Who do you think you are? Reflection for employability

By Miriam Hemingway, Careers Project Coordinator

“Knowing yourself is the beginning of all wisdom.”- Aristotle.

Who do you think you are? We all have an idea in our head of who we are, and quite often find ourselves wondering (or worrying) what other people might think of us. But how often do we pause to think about how our actions align with our values, or how we might learn from our experiences to support our employability? 

Reflecting on our experiences and behaviour in order to better understand who we are and how we act is one way we can prepare to meet our goals and ambitions, and enhance our awareness of what those might be. 

From the greek philosophers, 19th century existentialists, to modern day artists and creatives, reflective practice has been explored as a means to better understand ourselves and the world around us. But what does it mean to reflect and could it be a tool to help us be better prepared to land our dream job or plan our next steps? 

Let’s dig in and find out:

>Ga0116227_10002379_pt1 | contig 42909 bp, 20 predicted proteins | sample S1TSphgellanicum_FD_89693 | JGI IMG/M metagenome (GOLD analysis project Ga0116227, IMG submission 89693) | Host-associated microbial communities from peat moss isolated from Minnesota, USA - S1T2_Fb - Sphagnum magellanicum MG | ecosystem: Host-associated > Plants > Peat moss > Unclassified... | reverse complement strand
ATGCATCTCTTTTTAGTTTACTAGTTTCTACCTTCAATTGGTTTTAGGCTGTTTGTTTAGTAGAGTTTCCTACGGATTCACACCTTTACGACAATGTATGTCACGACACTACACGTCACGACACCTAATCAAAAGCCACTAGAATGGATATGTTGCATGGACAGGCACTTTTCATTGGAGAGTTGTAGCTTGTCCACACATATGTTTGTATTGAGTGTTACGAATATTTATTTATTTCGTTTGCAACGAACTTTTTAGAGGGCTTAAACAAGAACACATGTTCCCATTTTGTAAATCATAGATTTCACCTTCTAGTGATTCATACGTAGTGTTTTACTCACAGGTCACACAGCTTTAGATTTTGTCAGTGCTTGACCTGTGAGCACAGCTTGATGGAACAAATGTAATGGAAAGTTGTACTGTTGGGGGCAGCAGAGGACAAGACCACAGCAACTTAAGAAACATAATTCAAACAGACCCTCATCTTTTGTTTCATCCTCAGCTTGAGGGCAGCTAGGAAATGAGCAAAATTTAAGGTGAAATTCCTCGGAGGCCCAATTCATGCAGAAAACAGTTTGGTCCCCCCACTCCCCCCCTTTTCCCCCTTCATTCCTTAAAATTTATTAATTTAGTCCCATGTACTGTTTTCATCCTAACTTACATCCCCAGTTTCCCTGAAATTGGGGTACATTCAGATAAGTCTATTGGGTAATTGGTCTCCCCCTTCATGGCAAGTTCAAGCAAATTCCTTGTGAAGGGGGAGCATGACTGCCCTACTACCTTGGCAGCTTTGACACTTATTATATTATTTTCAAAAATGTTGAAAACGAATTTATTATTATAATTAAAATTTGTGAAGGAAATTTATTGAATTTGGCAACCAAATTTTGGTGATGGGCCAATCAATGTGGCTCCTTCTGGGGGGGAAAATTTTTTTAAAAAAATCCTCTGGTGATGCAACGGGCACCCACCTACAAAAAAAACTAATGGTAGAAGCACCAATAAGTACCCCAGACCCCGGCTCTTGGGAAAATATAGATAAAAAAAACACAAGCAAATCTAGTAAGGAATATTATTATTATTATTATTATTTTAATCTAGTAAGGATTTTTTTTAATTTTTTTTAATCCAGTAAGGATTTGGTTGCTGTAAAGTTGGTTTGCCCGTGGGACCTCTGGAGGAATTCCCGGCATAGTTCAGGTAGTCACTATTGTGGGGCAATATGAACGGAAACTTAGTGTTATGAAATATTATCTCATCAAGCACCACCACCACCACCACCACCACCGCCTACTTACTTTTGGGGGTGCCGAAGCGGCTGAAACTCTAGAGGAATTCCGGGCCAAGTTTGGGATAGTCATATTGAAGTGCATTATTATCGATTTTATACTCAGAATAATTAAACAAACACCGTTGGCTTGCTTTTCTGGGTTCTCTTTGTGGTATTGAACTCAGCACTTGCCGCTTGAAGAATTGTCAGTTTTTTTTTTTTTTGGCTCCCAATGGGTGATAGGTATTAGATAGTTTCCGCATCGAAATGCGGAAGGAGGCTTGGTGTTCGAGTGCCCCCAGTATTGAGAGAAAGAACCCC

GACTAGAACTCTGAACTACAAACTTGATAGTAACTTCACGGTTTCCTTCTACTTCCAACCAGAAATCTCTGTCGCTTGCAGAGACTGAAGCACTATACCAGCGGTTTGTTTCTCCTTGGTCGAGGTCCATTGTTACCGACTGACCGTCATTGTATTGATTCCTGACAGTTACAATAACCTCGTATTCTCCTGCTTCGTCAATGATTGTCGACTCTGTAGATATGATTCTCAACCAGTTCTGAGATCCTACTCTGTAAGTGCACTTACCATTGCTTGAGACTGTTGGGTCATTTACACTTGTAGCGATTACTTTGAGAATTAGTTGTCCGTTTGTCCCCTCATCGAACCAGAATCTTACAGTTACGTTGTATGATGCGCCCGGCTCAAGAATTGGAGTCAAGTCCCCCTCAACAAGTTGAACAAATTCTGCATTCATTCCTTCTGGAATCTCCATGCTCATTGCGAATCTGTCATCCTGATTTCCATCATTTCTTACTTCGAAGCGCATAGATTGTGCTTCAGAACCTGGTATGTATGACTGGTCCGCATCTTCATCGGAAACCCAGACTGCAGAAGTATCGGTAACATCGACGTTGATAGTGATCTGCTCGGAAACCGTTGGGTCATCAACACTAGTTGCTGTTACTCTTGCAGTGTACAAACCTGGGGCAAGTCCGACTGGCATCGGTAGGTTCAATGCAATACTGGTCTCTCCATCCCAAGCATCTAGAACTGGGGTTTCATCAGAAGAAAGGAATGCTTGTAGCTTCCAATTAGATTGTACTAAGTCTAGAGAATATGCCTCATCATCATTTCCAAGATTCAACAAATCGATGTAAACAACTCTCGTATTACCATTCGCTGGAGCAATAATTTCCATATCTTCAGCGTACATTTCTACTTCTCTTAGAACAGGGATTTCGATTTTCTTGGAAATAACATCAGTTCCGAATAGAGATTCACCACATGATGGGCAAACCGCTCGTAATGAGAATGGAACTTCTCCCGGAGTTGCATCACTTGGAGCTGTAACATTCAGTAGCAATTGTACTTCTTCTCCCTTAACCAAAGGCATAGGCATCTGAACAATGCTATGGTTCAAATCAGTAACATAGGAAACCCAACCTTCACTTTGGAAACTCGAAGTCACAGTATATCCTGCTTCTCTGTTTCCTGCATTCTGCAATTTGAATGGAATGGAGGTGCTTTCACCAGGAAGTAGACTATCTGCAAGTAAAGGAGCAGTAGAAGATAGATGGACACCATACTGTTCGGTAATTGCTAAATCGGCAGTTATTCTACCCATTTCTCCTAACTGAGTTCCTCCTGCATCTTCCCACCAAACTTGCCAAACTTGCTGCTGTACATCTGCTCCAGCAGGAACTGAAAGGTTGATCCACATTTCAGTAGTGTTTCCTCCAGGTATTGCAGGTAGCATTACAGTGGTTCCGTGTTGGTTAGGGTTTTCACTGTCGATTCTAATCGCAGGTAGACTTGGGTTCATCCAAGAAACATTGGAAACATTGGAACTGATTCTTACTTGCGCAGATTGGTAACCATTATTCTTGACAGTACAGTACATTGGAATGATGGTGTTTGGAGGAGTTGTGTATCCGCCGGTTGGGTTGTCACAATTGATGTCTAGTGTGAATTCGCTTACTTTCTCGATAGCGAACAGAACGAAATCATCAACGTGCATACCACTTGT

What is reflection anyway?

“Life can only be understood backwards; but it must be lived forwards.” ― Søren Kierkegaard

Reflection is the act of thinking about and analysing our past experiences, thoughts, feelings and actions to help us learn from and be aware of them for the future. This might look like asking questions of ourselves and others. What went well? What didn’t go so well? How did you feel? Asking some open questions like Who, What, When, Why, and How can help to draw out some useful information in a gentle way. 

When we’re in the middle of an experience, we can’t always see the big picture. It’s only afterwards when we can look back at it from a distance that we can make sense of it. 

Reflection is a key part of learning new things. To be able to reflect means that you are open to developing yourself – which has all sorts of positive benefits even outside of employability. Reflection might help you to work on your grades for academic assignments, improve your performance in a sport you like to play, or even improve a recipe for something you love to bake or cook! The benefit of reflection is that it’s a skill that can be practised by anyone, and a useful tool to support you throughout your life. 

Why reflect? Is it worth it?

“Difficulty creates the opportunity for self-reflection and compassion.” – Suzan-Lori Parks.